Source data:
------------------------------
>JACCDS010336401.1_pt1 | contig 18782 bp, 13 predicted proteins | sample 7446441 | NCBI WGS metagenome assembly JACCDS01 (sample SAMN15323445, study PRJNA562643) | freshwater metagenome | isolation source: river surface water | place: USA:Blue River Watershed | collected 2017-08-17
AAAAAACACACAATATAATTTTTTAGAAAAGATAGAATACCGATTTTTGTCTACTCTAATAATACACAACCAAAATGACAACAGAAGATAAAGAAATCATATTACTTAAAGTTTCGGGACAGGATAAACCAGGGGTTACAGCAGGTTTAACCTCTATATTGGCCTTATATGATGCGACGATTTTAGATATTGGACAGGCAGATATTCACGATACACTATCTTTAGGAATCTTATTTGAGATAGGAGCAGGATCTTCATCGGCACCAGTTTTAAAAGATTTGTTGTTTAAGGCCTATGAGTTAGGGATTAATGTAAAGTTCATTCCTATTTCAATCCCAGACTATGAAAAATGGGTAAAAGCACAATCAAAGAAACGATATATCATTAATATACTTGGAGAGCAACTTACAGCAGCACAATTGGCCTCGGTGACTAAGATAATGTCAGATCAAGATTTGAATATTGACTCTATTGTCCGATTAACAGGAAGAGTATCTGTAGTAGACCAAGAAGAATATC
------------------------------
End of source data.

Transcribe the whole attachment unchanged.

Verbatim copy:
>JACCDS010336401.1_pt1 | contig 18782 bp, 13 predicted proteins | sample 7446441 | NCBI WGS metagenome assembly JACCDS01 (sample SAMN15323445, study PRJNA562643) | freshwater metagenome | isolation source: river surface water | place: USA:Blue River Watershed | collected 2017-08-17
AAAAAACACACAATATAATTTTTTAGAAAAGATAGAATACCGATTTTTGTCTACTCTAATAATACACAACCAAAATGACAACAGAAGATAAAGAAATCATATTACTTAAAGTTTCGGGACAGGATAAACCAGGGGTTACAGCAGGTTTAACCTCTATATTGGCCTTATATGATGCGACGATTTTAGATATTGGACAGGCAGATATTCACGATACACTATCTTTAGGAATCTTATTTGAGATAGGAGCAGGATCTTCATCGGCACCAGTTTTAAAAGATTTGTTGTTTAAGGCCTATGAGTTAGGGATTAATGTAAAGTTCATTCCTATTTCAATCCCAGACTATGAAAAATGGGTAAAAGCACAATCAAAGAAACGATATATCATTAATATACTTGGAGAGCAACTTACAGCAGCACAATTGGCCTCGGTGACTAAGATAATGTCAGATCAAGATTTGAATATTGACTCTATTGTCCGATTAACAGGAAGAGTATCTGTAGTAGACCAAGAAGAATATC